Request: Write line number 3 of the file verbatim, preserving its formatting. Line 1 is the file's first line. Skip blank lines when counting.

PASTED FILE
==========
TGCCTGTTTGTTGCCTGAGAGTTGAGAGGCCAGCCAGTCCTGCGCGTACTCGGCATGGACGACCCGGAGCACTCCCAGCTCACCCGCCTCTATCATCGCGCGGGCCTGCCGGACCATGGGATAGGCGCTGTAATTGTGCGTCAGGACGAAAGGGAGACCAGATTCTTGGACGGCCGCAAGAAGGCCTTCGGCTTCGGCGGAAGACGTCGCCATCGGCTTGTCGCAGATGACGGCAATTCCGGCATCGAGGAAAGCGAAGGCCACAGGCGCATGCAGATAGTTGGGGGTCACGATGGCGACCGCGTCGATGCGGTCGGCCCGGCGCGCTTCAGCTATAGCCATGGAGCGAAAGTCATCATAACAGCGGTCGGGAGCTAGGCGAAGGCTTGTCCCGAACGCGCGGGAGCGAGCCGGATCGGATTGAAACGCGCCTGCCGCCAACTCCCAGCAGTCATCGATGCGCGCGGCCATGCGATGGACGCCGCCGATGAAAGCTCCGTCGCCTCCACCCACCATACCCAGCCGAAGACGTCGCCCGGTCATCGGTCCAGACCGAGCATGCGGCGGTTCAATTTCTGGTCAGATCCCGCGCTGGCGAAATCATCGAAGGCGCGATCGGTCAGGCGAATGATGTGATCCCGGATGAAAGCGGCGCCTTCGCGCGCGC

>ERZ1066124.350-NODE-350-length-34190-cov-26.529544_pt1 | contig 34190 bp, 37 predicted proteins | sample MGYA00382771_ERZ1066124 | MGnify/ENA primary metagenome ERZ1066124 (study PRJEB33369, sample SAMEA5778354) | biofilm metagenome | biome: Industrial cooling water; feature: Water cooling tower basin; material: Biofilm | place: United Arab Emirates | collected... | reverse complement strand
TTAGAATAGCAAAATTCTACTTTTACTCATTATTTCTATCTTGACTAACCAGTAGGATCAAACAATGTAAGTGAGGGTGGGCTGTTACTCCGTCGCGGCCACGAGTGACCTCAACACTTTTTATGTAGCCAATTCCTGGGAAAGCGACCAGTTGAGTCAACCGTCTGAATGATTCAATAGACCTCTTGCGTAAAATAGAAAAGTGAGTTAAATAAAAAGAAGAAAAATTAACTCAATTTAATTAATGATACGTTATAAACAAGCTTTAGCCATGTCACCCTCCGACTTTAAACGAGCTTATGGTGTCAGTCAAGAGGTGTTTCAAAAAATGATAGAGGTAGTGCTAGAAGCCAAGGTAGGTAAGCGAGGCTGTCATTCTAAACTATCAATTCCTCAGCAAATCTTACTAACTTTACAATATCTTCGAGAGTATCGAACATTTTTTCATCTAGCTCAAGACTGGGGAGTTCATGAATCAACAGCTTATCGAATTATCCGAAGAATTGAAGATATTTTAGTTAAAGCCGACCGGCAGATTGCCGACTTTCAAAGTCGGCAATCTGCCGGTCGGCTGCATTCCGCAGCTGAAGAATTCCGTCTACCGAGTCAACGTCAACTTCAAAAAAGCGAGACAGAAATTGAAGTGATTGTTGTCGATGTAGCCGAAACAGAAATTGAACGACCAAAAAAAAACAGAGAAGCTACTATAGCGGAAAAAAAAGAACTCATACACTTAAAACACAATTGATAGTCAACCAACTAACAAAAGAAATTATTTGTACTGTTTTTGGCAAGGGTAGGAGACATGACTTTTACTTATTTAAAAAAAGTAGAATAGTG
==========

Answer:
TTAGAATAGCAAAATTCTACTTTTACTCATTATTTCTATCTTGACTAACCAGTAGGATCAAACAATGTAAGTGAGGGTGGGCTGTTACTCCGTCGCGGCCACGAGTGACCTCAACACTTTTTATGTAGCCAATTCCTGGGAAAGCGACCAGTTGAGTCAACCGTCTGAATGATTCAATAGACCTCTTGCGTAAAATAGAAAAGTGAGTTAAATAAAAAGAAGAAAAATTAACTCAATTTAATTAATGATACGTTATAAACAAGCTTTAGCCATGTCACCCTCCGACTTTAAACGAGCTTATGGTGTCAGTCAAGAGGTGTTTCAAAAAATGATAGAGGTAGTGCTAGAAGCCAAGGTAGGTAAGCGAGGCTGTCATTCTAAACTATCAATTCCTCAGCAAATCTTACTAACTTTACAATATCTTCGAGAGTATCGAACATTTTTTCATCTAGCTCAAGACTGGGGAGTTCATGAATCAACAGCTTATCGAATTATCCGAAGAATTGAAGATATTTTAGTTAAAGCCGACCGGCAGATTGCCGACTTTCAAAGTCGGCAATCTGCCGGTCGGCTGCATTCCGCAGCTGAAGAATTCCGTCTACCGAGTCAACGTCAACTTCAAAAAAGCGAGACAGAAATTGAAGTGATTGTTGTCGATGTAGCCGAAACAGAAATTGAACGACCAAAAAAAAACAGAGAAGCTACTATAGCGGAAAAAAAAGAACTCATACACTTAAAACACAATTGATAGTCAACCAACTAACAAAAGAAATTATTTGTACTGTTTTTGGCAAGGGTAGGAGACATGACTTTTACTTATTTAAAAAAAGTAGAATAGTG